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Establishing an in-house end-to-end quality assurance process for FSRT brain treatments

High precision stereotactic radiation therapy (SRT) deliveries involve complex processes with multiple interdependent steps that rely on a series of decisions by clinical staff.  Routine physics quality assurance (QA) generally ensures the proper functioning of each individual step of a SRT treatment process.  However, these tests may not guarantee an accurate treatment delivery.  For this reason, end-to-end (E2E) QA, performed from start to finish under real treatment conditions, could prove useful in validating the treatment process.

E2E QA methods are typically used when establishing SRT techniques by using simple in-house physics QA phantoms and dosimeters or by external credentialing institutes, such as the Imaging and Radiation Oncology Core (IROC), which manufactures purpose-built anthropomorphic phantoms and dosimeters.

 In this virtual project gallery, we describe a process for regular clinical E2E QA for fractionated stereotactic radiation therapy (FSRT) for brain metastases using an in‑house developed head phantom.  Our motivation is to ensure that the FSRT process established and tested at implementation is faithfully adhered to in the regular clinical delivery of FSRT.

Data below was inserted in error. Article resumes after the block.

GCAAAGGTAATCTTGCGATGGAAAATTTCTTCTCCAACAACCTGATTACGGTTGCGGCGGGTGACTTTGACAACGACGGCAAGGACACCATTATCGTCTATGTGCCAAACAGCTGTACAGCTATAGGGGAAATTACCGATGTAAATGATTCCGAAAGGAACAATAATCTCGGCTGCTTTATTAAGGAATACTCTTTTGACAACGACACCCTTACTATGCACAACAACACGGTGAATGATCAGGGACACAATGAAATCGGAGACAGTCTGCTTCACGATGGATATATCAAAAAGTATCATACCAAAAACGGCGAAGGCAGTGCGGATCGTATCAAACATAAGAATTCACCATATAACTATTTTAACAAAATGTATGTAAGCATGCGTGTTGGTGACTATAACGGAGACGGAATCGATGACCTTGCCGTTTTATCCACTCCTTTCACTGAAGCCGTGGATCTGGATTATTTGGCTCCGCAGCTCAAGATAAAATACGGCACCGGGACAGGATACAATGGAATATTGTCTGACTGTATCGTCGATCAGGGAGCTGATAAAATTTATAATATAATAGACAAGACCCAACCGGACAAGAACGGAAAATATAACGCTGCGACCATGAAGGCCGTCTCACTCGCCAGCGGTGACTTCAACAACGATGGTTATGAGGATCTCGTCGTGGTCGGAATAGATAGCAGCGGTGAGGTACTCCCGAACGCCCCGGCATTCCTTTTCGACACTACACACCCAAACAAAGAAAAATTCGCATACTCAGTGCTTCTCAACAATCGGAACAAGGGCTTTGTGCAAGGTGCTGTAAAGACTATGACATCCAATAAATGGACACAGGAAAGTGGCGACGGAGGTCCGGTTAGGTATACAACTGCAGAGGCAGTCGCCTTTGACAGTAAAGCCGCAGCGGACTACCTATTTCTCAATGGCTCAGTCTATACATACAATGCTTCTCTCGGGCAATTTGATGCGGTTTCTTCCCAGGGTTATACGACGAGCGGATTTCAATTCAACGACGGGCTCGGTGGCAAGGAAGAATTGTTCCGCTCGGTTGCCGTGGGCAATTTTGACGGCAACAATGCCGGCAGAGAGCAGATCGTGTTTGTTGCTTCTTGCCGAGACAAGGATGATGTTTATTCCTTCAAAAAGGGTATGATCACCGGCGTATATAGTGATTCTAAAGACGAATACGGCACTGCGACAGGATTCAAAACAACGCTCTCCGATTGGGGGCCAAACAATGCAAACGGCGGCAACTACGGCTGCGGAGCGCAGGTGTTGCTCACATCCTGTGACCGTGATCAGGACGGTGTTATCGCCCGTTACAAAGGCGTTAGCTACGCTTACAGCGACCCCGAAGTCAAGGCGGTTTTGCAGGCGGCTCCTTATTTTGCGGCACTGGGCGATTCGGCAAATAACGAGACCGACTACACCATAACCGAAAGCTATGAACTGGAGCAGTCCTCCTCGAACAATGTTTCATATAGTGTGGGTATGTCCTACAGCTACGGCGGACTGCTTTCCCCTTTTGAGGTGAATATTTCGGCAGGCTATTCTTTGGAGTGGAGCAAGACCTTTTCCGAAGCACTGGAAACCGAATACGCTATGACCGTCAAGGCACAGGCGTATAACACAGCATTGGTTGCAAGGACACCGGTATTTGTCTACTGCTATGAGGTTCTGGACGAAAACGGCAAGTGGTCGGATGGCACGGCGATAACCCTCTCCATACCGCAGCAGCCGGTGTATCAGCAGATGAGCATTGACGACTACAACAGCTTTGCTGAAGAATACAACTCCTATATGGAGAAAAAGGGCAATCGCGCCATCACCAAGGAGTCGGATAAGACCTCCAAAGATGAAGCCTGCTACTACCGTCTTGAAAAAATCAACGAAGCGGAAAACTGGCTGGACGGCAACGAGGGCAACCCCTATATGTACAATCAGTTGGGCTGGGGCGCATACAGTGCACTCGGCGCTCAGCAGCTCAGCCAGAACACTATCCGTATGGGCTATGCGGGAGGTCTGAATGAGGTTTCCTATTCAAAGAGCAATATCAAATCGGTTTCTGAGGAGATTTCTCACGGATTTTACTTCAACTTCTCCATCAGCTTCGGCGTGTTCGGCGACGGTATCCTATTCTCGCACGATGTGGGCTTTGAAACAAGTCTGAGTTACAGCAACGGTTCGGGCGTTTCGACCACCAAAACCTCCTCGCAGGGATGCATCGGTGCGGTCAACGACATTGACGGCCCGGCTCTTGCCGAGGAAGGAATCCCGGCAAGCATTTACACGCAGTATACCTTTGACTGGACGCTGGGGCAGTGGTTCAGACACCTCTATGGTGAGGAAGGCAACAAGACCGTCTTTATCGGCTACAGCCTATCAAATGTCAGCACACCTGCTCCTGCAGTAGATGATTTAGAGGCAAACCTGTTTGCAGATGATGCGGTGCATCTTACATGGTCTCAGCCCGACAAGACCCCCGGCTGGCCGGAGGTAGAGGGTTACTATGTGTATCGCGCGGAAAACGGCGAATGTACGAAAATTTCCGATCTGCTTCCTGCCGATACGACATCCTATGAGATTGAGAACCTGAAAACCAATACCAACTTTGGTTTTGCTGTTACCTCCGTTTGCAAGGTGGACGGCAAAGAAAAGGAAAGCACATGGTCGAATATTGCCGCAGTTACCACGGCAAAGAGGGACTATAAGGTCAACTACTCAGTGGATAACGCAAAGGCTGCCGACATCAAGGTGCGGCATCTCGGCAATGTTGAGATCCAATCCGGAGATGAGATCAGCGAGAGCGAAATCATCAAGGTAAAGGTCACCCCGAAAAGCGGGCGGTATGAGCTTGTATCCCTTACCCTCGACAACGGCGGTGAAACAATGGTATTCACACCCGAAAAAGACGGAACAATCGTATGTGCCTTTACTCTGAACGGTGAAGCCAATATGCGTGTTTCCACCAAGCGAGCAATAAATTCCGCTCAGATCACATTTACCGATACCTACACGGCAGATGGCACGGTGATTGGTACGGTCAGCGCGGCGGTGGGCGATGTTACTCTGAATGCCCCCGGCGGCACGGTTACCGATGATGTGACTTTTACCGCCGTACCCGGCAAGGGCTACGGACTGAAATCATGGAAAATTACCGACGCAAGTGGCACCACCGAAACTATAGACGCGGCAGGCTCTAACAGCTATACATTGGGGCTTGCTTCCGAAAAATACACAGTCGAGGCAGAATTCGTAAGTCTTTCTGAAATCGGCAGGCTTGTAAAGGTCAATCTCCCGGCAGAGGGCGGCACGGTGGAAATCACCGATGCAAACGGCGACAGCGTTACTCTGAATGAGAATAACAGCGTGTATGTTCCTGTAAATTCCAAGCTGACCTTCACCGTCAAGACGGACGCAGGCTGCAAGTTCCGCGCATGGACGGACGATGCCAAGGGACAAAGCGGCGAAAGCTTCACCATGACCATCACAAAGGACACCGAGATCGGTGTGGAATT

Methods:

A purpose-built anthropomorphic head phantom (based on an Rando head CT scan) was manufactured by 3D printing a skull (using iron-filled PLA), filling the brain region with water, and covering the surface with a polydoh plastic.  The head phantom was designed to accommodate a variety of dosimeters, including a Capintec PR-05P 0.07cc ion chamber, EBT3 Gafchromic film, and leuco-crystal violet micelle or Fricke-xylenol orange gel dosimeters.

The head phantom (with a specific dosimeter in place) was given to radiation therapy staff for CT imaging, treatment planning, and VMAT FSRT delivery as per our clinical protocol.  Dose delivery measurements were performed by Medical Physics staff.  The film and gel measurements were analyzed using the film or gel dosimetry slicelet developed in 3D Slicer.

Results:

The phantom closely resembled a human head under imaging and set-up. It was easy for staff to use and enabled E2E QA testing.  Phantom manufacture was economical with a materials cost of ~$300.  The therapists treated the head phantom exactly as a patient and performed CT simulation, treatment planning, phantom set-up, CBCT imaging and alignment, and radiation delivery.  The multi-dosimeter approach enabled treatment dose delivery validation in multiple dimensions.  Measurements indicated excellent agreement with the planned dose delivery.

Conclusion:

E2E tests that mimic the real patient image-guided radiation therapy process with relevant staff performing each step in the clinical workflow are feasible using in-house manufactured phantoms.  This E2E testing provided a complete evaluation of our VMAT FSRT radiation therapy process and gives us confidence that our clinical workflow is safe, accurate, and effective at treating small targets.

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